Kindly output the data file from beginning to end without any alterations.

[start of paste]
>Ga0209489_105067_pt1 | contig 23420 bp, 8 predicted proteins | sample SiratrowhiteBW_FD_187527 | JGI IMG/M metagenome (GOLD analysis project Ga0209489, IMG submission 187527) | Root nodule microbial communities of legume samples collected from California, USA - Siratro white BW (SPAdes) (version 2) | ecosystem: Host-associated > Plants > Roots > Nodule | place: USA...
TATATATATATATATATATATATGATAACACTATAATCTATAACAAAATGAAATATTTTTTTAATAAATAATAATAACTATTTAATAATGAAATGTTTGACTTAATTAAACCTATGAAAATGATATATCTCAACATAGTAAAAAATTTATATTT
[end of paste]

>Ga0209489_105067_pt1 | contig 23420 bp, 8 predicted proteins | sample SiratrowhiteBW_FD_187527 | JGI IMG/M metagenome (GOLD analysis project Ga0209489, IMG submission 187527) | Root nodule microbial communities of legume samples collected from California, USA - Siratro white BW (SPAdes) (version 2) | ecosystem: Host-associated > Plants > Roots > Nodule | place: USA...
TATATATATATATATATATATATGATAACACTATAATCTATAACAAAATGAAATATTTTTTTAATAAATAATAATAACTATTTAATAATGAAATGTTTGACTTAATTAAACCTATGAAAATGATATATCTCAACATAGTAAAAAATTTATATTT